On a friend’s recommendation, I ordered a history book. One chapter is titled “Longview.” I started there.
“Red Summer: The Summer of 1919 and the Awakening of Black America” by Cameron McWhirter is a book that combines deep scholarship with the accessible prose of an accomplished writer.
I grew up without any idea that my hometown had been the site of a race riot. In 1919, that term usually meant White people rioting, beating, burning, and sometimes lynching Black people. In Longview, however, the Blacks shot back, dispersing a White mob.
A larger mob assembled downtown, looting a store for arms and ammunition. Whites assaulted the neighborhoods south of the railroad tracks, burning a dance hall, some businesses and several houses on Nelson Street. One Black man was murdered as he fled.
McWhirter’s Longview chapter relies on “The Longview Race Riot of 1919” published in 1980 in the East Texas Historical Journal by Kenneth R. Durham, Jr., then at LeTourneau College. It is archived at the website of the Texas Rangers Hall of Fame.
According to Durham, it was decisive action by Mayor G. A. Bodenheim and Gregg County Judge E.M. Bramlette, with cooperation by Governor William P. Hobby, that kept the violence from getting worse. Texas Rangers and National Guard troops were sent to Longview.
Martial law was declared. The violence was suppressed, and 7,000 firearms were confiscated. Twenty-one Black men were arrested and sent off to Austin. Perhaps this in part for their own safety, as several Whites had threatened to kill them as soon as they retrieved their guns. After four days, martial law was lifted, the guns were returned and the troops departed by rail.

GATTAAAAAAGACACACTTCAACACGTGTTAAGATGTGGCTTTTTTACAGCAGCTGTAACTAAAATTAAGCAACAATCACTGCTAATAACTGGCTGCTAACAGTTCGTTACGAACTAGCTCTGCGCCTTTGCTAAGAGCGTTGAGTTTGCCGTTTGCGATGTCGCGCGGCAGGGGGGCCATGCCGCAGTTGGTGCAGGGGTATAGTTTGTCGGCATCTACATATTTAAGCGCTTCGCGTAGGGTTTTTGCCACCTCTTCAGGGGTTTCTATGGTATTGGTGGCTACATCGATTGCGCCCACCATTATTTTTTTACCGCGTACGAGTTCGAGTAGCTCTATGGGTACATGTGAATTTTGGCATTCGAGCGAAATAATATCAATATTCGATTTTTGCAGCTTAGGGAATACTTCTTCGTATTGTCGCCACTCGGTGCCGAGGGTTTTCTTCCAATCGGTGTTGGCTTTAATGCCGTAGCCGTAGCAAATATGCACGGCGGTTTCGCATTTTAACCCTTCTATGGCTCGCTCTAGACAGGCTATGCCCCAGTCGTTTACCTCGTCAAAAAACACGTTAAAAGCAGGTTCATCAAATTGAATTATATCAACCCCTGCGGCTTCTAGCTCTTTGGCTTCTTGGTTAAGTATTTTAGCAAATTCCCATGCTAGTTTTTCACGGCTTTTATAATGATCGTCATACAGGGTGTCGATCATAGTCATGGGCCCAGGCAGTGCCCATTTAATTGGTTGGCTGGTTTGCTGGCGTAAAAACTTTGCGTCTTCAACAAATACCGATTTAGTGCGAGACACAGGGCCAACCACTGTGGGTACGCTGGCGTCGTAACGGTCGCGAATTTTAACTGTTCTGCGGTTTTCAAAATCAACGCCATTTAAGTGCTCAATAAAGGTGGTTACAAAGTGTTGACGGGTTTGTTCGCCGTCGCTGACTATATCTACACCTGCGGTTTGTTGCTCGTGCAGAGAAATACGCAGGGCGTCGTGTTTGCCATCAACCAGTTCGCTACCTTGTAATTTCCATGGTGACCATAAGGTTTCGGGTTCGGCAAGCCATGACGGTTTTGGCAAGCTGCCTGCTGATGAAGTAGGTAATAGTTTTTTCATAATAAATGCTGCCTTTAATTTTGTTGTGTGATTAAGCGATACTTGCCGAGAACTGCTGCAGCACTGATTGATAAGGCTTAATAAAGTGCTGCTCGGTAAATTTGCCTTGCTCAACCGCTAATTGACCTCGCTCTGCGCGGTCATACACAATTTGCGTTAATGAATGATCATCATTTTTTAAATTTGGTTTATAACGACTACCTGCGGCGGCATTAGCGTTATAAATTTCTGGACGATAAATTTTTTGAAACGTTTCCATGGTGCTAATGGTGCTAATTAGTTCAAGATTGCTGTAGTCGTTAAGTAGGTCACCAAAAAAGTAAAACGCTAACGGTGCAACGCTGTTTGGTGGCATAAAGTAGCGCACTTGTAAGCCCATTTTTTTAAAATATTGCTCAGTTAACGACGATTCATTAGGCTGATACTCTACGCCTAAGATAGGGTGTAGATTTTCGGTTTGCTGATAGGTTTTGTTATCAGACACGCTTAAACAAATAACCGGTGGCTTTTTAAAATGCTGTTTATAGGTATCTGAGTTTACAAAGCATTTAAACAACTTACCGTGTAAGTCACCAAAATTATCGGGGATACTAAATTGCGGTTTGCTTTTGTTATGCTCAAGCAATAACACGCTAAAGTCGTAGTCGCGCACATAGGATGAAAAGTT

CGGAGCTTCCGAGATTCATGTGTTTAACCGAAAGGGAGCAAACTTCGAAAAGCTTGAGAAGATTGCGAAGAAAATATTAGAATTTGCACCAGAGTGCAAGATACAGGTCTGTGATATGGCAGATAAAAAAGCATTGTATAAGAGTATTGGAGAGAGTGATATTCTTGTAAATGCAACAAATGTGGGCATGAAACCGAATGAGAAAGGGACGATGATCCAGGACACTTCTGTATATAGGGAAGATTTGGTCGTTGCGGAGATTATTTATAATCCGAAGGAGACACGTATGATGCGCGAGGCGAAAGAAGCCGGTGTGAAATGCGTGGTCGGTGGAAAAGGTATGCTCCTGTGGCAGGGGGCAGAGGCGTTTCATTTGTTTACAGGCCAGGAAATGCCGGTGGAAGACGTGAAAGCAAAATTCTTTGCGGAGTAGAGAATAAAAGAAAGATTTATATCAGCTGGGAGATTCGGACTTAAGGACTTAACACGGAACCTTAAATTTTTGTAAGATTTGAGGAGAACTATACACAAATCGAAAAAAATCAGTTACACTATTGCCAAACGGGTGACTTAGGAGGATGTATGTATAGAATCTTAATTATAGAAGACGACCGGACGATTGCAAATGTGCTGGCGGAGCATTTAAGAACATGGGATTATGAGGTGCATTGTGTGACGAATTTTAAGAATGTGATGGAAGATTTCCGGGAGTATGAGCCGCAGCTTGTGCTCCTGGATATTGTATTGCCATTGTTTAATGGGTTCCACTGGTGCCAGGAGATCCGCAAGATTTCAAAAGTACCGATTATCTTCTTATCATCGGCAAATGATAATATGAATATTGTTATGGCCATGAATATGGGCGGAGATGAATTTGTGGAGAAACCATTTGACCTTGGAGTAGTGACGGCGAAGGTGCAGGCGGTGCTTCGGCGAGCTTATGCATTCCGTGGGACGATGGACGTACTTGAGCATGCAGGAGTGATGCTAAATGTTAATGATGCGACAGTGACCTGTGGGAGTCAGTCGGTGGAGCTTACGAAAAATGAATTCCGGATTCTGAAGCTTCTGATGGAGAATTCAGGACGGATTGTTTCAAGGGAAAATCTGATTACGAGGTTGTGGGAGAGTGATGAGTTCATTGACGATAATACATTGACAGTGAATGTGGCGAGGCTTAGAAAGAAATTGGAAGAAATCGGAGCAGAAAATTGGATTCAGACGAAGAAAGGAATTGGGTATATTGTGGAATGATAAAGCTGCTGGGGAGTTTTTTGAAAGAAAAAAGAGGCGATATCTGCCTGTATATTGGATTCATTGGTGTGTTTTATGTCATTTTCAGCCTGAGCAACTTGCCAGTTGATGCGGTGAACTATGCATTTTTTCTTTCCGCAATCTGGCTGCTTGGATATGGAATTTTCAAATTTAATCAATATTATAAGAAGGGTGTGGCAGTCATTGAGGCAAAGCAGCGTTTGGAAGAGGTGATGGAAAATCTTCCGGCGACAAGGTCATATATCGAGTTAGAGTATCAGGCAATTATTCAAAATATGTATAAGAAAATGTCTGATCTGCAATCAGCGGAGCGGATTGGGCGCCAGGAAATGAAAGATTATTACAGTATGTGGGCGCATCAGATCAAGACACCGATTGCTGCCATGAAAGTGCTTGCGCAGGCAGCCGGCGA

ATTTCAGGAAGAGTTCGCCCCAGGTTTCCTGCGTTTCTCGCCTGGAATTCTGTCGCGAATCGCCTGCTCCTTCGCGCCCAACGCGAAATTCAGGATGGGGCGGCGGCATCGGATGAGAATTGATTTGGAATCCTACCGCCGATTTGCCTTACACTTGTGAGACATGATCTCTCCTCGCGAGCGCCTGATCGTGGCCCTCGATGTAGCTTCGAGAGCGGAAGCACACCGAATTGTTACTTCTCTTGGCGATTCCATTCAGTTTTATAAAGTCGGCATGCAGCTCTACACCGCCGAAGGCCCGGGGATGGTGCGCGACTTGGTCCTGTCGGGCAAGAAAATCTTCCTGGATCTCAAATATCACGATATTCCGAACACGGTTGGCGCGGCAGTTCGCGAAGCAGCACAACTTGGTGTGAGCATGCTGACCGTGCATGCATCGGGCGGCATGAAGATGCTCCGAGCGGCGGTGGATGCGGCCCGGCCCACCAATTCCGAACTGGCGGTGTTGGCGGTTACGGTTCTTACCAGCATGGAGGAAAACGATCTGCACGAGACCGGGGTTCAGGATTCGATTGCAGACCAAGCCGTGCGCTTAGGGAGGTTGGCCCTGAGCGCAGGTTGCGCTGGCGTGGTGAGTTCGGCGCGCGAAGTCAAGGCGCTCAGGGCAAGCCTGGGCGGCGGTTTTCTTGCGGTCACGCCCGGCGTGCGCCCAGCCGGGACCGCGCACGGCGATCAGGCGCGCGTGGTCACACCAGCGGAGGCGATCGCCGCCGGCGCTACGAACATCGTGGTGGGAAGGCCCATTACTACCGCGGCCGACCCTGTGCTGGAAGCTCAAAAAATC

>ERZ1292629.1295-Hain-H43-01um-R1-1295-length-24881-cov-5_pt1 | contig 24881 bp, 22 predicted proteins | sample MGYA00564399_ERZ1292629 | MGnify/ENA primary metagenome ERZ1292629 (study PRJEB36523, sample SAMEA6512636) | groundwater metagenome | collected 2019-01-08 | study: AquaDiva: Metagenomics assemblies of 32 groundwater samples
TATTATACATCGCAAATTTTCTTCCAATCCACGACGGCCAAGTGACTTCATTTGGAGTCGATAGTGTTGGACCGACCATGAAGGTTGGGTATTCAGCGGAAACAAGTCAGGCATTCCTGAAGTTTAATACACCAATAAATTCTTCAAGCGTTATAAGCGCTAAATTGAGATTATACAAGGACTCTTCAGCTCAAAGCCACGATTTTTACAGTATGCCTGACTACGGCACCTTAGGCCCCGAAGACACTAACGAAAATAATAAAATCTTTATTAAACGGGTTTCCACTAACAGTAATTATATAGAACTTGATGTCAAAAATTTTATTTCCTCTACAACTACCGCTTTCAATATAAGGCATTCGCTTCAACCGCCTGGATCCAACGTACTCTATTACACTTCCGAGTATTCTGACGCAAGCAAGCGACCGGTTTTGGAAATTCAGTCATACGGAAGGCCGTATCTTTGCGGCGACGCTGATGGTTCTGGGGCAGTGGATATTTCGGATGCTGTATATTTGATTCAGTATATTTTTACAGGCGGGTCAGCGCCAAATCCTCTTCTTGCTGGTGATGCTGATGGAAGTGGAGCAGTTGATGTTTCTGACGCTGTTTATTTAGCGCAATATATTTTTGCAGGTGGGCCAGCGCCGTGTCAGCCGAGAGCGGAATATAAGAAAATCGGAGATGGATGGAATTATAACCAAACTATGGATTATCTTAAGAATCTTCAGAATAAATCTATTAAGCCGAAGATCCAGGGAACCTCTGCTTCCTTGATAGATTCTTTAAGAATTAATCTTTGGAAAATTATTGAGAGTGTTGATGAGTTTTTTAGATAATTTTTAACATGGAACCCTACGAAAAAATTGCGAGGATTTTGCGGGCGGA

Nobody of either race was ever put on trial.
Sometimes riots like these were abetted by the local authorities, and at other times the powers in charge tried to preserve order.
Another book, “A Hanging in Nacogdoches,” by Gary B. Borders, showed how sheriffs and judges shuttled a Black murder suspect back and forth on railway lines to keep him out of the hands of lynch mobs until he could be properly tried and promptly hanged in the town square. That book is the gripping account of a single case over several days.
McWhirter’s history puts this riot in the context of the summer of 1919, when the aftershocks of the First World War were felt at home and abroad. In Europe it was a time of anarchy and violence. W. B. Yeats wrote his famous poem, “The Second Coming” that year. It includes the lines “things fall apart; the center cannot hold; /mere anarchy is loosed upon the world.”
It was a summer when Black American veterans returned from fighting for their country to find themselves called “boys” and other racial epithets. In more than two dozen riot situations, they resisted violence with violence.
In 1978, Durham conducted interviews with people who remembered the riot or knew people involved. For the centennial of the riot, this newspaper published an article about family memories of the event. Nobody volunteered much.
McWhirter begins his book with an account of violence and lynchings in Georgia. At the end, he returns and talks to the grandson of the Black farmer at the center of the affair. The man, an accomplished judge, did not know the details of his own family’s history.
People don’t want to talk about unpleasant things. But history shouldn’t be either about glorification or vilification of the past, but about a clear and sober look at how we came to be where we are.